Not long ago, a portable device — the wristwatch — was given the heave-ho in this space.
This month, a wired device got shown the door: the facsimile machine.
The scene this time: unpacking, as the hyphenated family moved into its new abode in a Connecticut exurb of New York City.
When it came time to set up the home office, the spatial and operational effects of the continuing digitization of our lives became clear. Going in, I already had planned that my stereo would move upstairs to a "bonus" room, where my sons, wife or I could either entertain ourselves or exercise to a beat. There went two large Bose acoustical speakers, a Pioneer CD changer and a Sony multimedia receiver. Consigned to the junk heap was a tape deck. Cant remember the last time a cassette got played in our house.
Replacing all that equipment will be my desktop computer. The tiny Harman Kardon speakers can rock just as well as the behemoth Bose speakers. But give them credit: Theyre 20 years old and still impressive. And my musical needs are totally satisfied by a single well-chosen CD at a time, or turning to a Net radio station for continuous-play music. When Spinner.com is playable on the Macintosh, contentment will be complete.
The same distillation doomed the fax machine. When I started to unwrap that baby — a $200 Brother Industries machine that has served me well for six or seven years — my mind balked. Why take up the space? Why worry about buying fax paper?
If you cant send it by e-mail, whats the point anymore? With e-mail, you get a hard copy — only when you want one. As things have evolved, the only real use the machine gets is from people trying to sell me something, whether its an idea (read: behind-the-times public relations company sending out a release), a product (no, I dont need a used router); or a service (nope, dont need the chimney cleaned today).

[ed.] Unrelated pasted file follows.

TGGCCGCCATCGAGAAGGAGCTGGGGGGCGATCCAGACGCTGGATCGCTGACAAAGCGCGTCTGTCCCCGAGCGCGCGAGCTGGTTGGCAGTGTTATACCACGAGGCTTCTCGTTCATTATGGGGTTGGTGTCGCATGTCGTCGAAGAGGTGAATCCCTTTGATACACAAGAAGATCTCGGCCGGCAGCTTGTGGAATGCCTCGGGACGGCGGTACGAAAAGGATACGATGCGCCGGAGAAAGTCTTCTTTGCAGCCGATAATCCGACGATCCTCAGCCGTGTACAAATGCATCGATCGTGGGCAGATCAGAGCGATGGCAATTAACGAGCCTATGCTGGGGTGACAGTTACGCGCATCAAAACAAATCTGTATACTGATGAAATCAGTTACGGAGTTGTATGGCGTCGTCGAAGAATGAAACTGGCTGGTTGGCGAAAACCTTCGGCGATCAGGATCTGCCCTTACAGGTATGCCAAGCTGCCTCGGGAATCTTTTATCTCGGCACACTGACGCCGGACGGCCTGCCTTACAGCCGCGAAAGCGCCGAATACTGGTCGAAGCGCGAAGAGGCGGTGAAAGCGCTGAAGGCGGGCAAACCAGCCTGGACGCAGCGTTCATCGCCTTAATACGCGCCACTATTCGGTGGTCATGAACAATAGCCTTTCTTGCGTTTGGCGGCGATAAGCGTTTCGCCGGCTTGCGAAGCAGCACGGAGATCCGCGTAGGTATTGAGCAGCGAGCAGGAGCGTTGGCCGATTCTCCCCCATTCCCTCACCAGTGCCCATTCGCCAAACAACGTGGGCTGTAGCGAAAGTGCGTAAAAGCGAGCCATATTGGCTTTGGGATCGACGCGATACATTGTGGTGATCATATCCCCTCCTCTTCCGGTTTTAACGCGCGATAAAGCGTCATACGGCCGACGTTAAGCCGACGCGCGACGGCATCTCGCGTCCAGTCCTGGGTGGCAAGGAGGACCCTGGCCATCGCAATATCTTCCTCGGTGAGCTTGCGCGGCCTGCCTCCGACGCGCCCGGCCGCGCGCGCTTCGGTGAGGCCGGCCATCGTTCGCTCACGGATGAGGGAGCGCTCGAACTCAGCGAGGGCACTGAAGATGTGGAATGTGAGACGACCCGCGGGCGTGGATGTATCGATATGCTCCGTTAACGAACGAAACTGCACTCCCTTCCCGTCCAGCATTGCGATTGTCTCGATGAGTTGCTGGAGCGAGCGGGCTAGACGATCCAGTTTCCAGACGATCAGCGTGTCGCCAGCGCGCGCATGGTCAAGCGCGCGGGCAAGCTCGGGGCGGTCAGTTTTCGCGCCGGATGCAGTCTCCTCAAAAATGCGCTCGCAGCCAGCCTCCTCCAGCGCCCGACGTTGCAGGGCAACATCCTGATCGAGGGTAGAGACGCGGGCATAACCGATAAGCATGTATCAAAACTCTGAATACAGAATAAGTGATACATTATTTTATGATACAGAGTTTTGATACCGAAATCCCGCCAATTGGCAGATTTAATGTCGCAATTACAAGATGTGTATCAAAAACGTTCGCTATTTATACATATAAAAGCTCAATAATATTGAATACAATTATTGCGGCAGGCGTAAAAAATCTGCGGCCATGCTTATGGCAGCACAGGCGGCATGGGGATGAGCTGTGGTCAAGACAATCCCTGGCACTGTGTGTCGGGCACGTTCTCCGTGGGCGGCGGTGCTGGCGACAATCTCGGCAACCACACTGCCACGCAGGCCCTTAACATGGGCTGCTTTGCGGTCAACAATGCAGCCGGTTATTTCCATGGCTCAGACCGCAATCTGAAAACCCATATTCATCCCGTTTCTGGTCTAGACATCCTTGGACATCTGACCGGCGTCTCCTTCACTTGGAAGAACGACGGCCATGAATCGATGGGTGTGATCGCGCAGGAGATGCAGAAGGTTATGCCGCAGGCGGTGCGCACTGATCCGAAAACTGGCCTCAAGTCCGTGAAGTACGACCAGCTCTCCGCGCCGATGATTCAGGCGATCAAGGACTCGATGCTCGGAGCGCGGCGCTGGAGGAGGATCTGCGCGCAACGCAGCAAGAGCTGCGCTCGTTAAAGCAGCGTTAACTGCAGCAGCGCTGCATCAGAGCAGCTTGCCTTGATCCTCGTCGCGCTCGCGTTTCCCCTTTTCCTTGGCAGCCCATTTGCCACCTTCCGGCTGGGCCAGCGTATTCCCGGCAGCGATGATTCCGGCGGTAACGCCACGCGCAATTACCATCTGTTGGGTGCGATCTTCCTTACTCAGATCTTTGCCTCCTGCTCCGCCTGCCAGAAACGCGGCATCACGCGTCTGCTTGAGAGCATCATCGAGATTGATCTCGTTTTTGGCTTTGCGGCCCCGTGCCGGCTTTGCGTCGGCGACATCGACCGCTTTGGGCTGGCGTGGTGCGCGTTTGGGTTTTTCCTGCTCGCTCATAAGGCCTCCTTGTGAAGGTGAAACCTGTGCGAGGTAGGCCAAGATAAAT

The normal practice: Check to see if something really important managed to sneak its way into the stack, and then toss. And toss. And toss. Basically, youre wasting time and money on other peoples behalf. Its much easier to scroll through an e-mail list of spam than to hand-sift through it.
So the fax machine is heading to the basement. Theres no real point in throwing it out anyway. Who knows? I might need it in an emergency, when someone absolutely needs a document with my signature on it. But thats even kind of ludicrous. If my signature is so important, Id rather send the document by — who remembers this service? — the U.S. Postal Service. Yeah, it might take a day or two, but you get an original. Not a facsimile.
Thats the only really regular use the fax machine gets these days. Other than to make an occasional copy or two. And there are plenty of ways to make an occasional copy — like trooping up to my sons room to use his computer printer, which does a better job anyway.
Oh, theres a certain amount of nostalgia here. As business equipment stories go, this is one of my favorites. The facsimile machine was invented in 1842, as a process involving the main mode of wired communication of the day — the telegraph. But it wasnt until the late 1980s that sales really began to boom, as microchip technology drove the prices of machines down and companies found a way to save time and money on shipping routine documents. Faxing documents back and forth 14 or 15 years ago was electronic mail to a lot of people.
And a lot of people are still fans. More than 6 million machines will be sold this year, according to one Gartner Group Dataquest forecast. Thats about eight times what sales were in 1988, when the machines were in their glory years.
Oh, sure. Ive signed up for a free fax number on the Net, just in case I really need to receive a "fax" in the future. Itll come as an e-mail attachment. But I dont intend to give out a fax number any more. And the machine? Itll stay in a box. Just like my Dads Royal typewriter.
The fax machine works just fine. I love it. But theres no practical use for it anymore.